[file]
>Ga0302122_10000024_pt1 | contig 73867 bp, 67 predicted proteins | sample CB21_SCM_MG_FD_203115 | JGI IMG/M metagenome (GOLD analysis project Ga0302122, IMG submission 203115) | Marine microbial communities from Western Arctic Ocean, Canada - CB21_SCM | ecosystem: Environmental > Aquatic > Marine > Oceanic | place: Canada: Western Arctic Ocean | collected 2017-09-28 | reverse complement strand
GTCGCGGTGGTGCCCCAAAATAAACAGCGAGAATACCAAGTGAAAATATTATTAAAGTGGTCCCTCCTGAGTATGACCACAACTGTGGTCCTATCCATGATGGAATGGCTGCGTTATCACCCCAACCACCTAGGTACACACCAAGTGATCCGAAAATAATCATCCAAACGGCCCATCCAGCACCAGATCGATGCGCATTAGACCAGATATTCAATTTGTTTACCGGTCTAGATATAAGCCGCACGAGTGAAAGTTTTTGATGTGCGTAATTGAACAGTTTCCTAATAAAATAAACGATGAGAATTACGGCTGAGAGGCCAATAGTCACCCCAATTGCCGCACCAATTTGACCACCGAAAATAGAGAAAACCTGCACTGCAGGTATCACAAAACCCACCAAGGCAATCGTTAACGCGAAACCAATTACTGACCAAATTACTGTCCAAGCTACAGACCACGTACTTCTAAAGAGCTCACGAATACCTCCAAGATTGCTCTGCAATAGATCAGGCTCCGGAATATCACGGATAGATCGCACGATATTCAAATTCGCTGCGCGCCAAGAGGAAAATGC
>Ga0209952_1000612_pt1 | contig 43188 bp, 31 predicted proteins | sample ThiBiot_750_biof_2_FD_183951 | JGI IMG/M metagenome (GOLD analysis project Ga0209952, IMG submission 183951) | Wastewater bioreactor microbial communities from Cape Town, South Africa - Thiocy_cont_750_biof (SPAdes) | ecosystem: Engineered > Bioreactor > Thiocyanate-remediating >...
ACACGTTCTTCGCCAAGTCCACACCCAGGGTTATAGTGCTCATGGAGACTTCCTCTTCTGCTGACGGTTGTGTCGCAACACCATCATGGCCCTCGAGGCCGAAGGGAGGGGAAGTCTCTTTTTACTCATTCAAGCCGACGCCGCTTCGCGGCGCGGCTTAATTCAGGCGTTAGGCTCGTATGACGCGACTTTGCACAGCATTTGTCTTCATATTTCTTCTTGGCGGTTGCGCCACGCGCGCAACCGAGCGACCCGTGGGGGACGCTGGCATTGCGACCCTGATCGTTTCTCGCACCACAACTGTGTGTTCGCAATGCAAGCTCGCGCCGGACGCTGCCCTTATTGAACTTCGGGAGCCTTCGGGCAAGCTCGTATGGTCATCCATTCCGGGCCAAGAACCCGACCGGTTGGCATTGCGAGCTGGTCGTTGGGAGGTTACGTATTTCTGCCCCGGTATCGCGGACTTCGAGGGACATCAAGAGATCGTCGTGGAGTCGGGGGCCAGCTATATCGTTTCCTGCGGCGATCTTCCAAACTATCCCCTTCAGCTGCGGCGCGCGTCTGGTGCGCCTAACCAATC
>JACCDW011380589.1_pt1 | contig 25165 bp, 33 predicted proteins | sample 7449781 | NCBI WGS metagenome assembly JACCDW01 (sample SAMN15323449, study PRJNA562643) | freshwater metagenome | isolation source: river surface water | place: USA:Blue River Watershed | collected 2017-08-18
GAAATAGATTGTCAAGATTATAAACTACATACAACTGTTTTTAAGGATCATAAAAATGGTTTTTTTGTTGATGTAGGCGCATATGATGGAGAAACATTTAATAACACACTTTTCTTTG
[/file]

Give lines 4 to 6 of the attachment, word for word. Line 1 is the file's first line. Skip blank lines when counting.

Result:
ACACGTTCTTCGCCAAGTCCACACCCAGGGTTATAGTGCTCATGGAGACTTCCTCTTCTGCTGACGGTTGTGTCGCAACACCATCATGGCCCTCGAGGCCGAAGGGAGGGGAAGTCTCTTTTTACTCATTCAAGCCGACGCCGCTTCGCGGCGCGGCTTAATTCAGGCGTTAGGCTCGTATGACGCGACTTTGCACAGCATTTGTCTTCATATTTCTTCTTGGCGGTTGCGCCACGCGCGCAACCGAGCGACCCGTGGGGGACGCTGGCATTGCGACCCTGATCGTTTCTCGCACCACAACTGTGTGTTCGCAATGCAAGCTCGCGCCGGACGCTGCCCTTATTGAACTTCGGGAGCCTTCGGGCAAGCTCGTATGGTCATCCATTCCGGGCCAAGAACCCGACCGGTTGGCATTGCGAGCTGGTCGTTGGGAGGTTACGTATTTCTGCCCCGGTATCGCGGACTTCGAGGGACATCAAGAGATCGTCGTGGAGTCGGGGGCCAGCTATATCGTTTCCTGCGGCGATCTTCCAAACTATCCCCTTCAGCTGCGGCGCGCGTCTGGTGCGCCTAACCAATC
>JACCDW011380589.1_pt1 | contig 25165 bp, 33 predicted proteins | sample 7449781 | NCBI WGS metagenome assembly JACCDW01 (sample SAMN15323449, study PRJNA562643) | freshwater metagenome | isolation source: river surface water | place: USA:Blue River Watershed | collected 2017-08-18
GAAATAGATTGTCAAGATTATAAACTACATACAACTGTTTTTAAGGATCATAAAAATGGTTTTTTTGTTGATGTAGGCGCATATGATGGAGAAACATTTAATAACACACTTTTCTTTG